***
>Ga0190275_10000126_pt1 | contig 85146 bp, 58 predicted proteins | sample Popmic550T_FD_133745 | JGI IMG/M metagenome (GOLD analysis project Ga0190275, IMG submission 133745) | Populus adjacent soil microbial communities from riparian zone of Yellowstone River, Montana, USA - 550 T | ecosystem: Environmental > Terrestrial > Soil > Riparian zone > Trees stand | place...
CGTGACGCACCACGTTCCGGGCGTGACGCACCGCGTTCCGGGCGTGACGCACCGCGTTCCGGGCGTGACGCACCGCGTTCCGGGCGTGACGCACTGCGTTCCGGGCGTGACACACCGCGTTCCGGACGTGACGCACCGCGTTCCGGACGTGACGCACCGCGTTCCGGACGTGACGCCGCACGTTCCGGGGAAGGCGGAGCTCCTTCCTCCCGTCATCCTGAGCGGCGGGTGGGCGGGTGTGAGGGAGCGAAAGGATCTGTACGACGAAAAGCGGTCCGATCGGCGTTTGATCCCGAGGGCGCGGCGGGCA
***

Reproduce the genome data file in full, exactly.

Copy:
>Ga0190275_10000126_pt1 | contig 85146 bp, 58 predicted proteins | sample Popmic550T_FD_133745 | JGI IMG/M metagenome (GOLD analysis project Ga0190275, IMG submission 133745) | Populus adjacent soil microbial communities from riparian zone of Yellowstone River, Montana, USA - 550 T | ecosystem: Environmental > Terrestrial > Soil > Riparian zone > Trees stand | place...
CGTGACGCACCACGTTCCGGGCGTGACGCACCGCGTTCCGGGCGTGACGCACCGCGTTCCGGGCGTGACGCACCGCGTTCCGGGCGTGACGCACTGCGTTCCGGGCGTGACACACCGCGTTCCGGACGTGACGCACCGCGTTCCGGACGTGACGCACCGCGTTCCGGACGTGACGCCGCACGTTCCGGGGAAGGCGGAGCTCCTTCCTCCCGTCATCCTGAGCGGCGGGTGGGCGGGTGTGAGGGAGCGAAAGGATCTGTACGACGAAAAGCGGTCCGATCGGCGTTTGATCCCGAGGGCGCGGCGGGCA